In a letter to employees, sequencing company Complete Genomics chief executive Cliff Reid predicts that the acquisition of his company by Chinese sequencing giant BGI will win approval by national security regulators and be completed by the end of March in 2013.
Back in September, the companies announced a US$118-million agreement under which Complete Genomics, which has a proprietary technology for sequencing human genomes, would become a subsidiary of BGI, with staff and facilities to remain in Mountain View, California. In a spurned counter-offer, Illumina, based in San Diego, California, presented itself as a better suitor to Complete Genomics, predicting that a deal with BGI would be blocked by the part of the US Treasury Department that oversees foreign investment in the United States (see ‘Illumina, BGI spar over Complete Genomics‘).
Reid countered that Illumina’s proposal to acquire Complete Genomics was unlikely to get past antitrust regulators because Illumina dominates the sequencing market.
Reid’s letter came on the same day as an editorial in the San Jose Mercury News urging the committee on foreign investment to carefully scrutinize BGI’s acquisition of Complete Genomics for its impact on jobs and potential to advance bioweapons.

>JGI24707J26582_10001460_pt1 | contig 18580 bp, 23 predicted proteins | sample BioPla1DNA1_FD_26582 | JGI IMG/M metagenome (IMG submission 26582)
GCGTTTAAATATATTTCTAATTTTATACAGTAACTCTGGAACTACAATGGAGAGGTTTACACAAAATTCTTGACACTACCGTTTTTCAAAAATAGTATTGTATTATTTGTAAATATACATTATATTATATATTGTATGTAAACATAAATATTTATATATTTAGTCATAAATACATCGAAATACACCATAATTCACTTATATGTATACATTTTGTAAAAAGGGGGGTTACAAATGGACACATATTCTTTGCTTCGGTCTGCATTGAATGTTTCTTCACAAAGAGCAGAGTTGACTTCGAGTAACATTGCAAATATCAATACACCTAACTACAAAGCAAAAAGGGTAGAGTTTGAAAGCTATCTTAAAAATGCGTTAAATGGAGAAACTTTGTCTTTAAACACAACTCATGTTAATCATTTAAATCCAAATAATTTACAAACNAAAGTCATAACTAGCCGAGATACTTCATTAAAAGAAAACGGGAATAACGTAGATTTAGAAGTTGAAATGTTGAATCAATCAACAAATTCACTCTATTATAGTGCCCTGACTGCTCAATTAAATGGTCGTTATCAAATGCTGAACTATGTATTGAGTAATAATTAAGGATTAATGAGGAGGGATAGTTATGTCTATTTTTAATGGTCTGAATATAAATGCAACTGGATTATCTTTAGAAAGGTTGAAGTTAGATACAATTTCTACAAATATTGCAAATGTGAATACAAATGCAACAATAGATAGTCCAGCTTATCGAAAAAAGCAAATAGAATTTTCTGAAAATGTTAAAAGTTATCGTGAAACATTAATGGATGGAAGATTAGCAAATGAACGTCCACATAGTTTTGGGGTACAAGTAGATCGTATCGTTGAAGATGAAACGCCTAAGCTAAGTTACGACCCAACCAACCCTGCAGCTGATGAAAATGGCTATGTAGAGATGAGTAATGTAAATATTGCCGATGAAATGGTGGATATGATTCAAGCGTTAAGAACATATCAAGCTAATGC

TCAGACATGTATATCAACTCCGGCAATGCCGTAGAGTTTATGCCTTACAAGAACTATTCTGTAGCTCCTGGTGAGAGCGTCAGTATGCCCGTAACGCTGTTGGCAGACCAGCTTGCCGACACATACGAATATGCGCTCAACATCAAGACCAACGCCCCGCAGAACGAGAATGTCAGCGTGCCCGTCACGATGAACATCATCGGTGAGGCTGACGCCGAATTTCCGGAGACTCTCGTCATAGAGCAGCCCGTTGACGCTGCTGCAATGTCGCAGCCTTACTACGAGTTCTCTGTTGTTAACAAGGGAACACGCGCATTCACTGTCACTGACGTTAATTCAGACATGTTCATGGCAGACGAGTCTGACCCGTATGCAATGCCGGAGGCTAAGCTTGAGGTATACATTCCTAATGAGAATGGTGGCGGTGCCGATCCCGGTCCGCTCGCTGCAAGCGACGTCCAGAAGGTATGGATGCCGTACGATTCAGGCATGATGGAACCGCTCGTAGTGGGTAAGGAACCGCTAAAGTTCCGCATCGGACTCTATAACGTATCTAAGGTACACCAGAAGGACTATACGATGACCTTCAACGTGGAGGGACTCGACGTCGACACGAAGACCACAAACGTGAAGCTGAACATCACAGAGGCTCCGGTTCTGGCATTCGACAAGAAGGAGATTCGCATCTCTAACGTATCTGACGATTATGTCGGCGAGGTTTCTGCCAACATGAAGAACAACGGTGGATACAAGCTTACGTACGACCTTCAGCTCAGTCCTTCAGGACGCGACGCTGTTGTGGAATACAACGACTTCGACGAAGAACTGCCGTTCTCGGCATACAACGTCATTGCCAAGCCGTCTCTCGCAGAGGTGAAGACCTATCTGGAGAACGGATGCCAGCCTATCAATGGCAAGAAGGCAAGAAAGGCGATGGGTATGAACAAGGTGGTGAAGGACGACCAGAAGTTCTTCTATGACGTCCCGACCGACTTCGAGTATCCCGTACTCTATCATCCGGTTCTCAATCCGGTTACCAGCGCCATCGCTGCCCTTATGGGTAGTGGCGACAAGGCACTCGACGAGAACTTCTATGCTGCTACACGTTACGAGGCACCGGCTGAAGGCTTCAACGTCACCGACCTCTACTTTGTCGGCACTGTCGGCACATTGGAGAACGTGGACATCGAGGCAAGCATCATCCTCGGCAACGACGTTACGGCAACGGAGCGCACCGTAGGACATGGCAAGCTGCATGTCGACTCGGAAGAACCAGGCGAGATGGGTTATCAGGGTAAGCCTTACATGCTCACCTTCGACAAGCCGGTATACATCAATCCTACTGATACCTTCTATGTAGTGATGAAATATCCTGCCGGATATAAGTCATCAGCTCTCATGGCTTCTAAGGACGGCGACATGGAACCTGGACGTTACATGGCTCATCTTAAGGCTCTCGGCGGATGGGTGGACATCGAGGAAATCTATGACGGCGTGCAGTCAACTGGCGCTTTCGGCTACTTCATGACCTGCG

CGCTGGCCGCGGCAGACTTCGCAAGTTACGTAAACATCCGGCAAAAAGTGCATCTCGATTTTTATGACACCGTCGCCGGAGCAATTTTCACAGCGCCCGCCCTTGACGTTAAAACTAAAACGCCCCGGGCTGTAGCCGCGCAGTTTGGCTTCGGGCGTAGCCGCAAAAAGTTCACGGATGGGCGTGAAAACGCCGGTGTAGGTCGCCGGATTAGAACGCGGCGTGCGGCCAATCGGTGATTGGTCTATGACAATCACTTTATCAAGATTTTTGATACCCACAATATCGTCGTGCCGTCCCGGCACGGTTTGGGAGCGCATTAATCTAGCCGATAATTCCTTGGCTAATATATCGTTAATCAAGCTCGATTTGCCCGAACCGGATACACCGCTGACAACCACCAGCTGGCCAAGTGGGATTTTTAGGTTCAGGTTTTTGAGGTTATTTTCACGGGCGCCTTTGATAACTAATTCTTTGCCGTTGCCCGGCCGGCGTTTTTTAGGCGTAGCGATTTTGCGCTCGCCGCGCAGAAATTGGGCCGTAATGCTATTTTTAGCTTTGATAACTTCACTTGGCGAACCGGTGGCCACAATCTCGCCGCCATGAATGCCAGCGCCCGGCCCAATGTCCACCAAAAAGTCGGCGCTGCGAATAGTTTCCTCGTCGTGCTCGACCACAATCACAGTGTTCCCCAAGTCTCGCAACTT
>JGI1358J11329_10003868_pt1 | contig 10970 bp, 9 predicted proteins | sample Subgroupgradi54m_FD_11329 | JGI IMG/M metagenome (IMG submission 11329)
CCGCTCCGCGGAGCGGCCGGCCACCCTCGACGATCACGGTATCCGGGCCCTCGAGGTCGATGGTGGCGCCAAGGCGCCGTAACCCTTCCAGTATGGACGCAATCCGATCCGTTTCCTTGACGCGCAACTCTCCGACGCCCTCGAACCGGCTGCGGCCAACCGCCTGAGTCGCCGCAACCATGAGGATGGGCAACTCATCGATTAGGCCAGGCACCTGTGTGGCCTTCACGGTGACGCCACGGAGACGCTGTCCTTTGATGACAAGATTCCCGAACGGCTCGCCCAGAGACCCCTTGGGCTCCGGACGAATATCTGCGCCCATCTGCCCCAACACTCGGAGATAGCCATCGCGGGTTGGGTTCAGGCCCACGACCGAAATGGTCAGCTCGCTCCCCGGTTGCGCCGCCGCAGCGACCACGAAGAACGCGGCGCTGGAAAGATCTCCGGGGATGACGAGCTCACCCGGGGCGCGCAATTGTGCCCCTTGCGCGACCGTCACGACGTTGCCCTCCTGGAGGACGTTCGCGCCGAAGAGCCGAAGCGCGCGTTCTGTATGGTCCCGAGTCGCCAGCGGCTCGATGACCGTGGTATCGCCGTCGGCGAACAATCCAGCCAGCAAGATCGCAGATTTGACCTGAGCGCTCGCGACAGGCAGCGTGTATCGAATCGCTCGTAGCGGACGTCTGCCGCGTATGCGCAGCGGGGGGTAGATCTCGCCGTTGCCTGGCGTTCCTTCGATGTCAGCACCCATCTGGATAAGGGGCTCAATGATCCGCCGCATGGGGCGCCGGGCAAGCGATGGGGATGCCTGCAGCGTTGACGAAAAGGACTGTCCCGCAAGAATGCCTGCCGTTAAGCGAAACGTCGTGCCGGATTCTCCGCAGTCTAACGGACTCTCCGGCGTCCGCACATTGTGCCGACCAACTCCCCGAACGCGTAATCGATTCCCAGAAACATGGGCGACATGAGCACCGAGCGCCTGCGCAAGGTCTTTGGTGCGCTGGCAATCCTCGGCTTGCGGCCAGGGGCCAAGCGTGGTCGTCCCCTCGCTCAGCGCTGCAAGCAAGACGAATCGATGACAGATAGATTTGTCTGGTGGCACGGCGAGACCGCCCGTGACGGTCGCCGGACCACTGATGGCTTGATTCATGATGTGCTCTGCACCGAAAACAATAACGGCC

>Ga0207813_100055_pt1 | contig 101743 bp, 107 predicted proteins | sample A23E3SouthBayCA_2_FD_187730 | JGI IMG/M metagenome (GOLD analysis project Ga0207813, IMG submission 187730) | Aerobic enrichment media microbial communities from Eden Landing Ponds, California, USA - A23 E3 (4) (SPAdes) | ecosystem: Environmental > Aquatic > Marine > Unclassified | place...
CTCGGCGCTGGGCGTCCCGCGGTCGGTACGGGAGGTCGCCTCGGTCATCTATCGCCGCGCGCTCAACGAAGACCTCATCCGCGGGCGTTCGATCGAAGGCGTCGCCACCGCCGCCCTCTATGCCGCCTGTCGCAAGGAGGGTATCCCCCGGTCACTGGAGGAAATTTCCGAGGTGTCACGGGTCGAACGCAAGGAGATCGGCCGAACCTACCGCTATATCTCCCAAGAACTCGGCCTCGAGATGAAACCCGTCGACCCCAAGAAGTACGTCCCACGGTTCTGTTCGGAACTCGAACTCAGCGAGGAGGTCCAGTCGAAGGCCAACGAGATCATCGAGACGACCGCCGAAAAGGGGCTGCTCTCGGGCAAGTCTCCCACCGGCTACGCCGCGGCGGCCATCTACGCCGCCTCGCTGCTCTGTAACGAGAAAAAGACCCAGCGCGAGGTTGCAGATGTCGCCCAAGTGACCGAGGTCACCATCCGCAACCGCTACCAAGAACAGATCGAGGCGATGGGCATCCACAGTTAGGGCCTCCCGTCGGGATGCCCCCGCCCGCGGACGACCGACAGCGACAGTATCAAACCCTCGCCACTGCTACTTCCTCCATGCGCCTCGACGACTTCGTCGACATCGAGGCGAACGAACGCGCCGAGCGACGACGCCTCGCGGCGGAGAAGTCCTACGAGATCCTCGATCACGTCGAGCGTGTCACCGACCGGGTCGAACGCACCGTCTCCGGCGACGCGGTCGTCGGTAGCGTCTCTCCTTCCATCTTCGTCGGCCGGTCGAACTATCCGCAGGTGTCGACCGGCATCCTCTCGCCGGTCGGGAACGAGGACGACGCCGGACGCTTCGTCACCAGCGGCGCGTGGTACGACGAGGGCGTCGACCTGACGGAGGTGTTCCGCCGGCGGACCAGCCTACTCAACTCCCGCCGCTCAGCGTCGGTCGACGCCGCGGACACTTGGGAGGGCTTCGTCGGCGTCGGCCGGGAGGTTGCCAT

Reid noted in his letter that BGI already owns Illumina sequencing machines, and Illumina itself has a Chinese subsidiary selling directly to Chinese customers.
The editorial, by Michael Wessel and Larry Wortzel, two members of the United States–China Economic and Security Review Commission, an advisory group appointed by the US Congress, referred to a speculative scenario, described in the Atlantic, in which a virus engineered to kill a specific individual can be ordered online for $500. The authors go on to note that North Korea, Pakistan and Iran might all be willing to pay Chinese scientists from BGI for such projects.
The ability to design and synthesize a viral assassin would require technologies that go far, far beyond that required to sequence a human genome. Drew Endy, a synthetic biologist at Stanford University in California, says that the Atlantic article reads like science fiction, at least for now. “I was shocked to see it published in that venue.”
Asked by Nature how worried he is that Complete Genomics’ technology could be used for bioweapons, Wessel says: “The capabilities described in the Atlantic article might seem like science fiction, but so did the prospect of the Stuxnet-type virus just a couple of years ago.” (Stuxnet is a sophisticated computer worm that infected and disrupted machines used by Iran to refine uranium.)
The United States–China Economic and Security Review Commission has taken no position on the transaction, Wessel says. “These concerns deserve to be strictly scrutinized by CFIUS [the Committee on Foreign Investment in the United States] to ensure that US national security interests are protected.”